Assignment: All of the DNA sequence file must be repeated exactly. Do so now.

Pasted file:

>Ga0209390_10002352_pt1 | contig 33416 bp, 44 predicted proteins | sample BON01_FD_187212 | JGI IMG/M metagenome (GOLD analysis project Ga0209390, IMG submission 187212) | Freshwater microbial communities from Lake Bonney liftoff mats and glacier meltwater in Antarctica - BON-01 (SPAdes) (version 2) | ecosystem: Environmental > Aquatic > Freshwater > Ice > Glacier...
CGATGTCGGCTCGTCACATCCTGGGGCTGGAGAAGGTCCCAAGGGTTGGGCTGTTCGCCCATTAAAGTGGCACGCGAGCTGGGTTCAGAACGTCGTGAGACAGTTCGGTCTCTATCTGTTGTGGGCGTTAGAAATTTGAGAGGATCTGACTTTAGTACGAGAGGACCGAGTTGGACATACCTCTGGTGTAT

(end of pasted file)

>Ga0209390_10002352_pt1 | contig 33416 bp, 44 predicted proteins | sample BON01_FD_187212 | JGI IMG/M metagenome (GOLD analysis project Ga0209390, IMG submission 187212) | Freshwater microbial communities from Lake Bonney liftoff mats and glacier meltwater in Antarctica - BON-01 (SPAdes) (version 2) | ecosystem: Environmental > Aquatic > Freshwater > Ice > Glacier...
CGATGTCGGCTCGTCACATCCTGGGGCTGGAGAAGGTCCCAAGGGTTGGGCTGTTCGCCCATTAAAGTGGCACGCGAGCTGGGTTCAGAACGTCGTGAGACAGTTCGGTCTCTATCTGTTGTGGGCGTTAGAAATTTGAGAGGATCTGACTTTAGTACGAGAGGACCGAGTTGGACATACCTCTGGTGTAT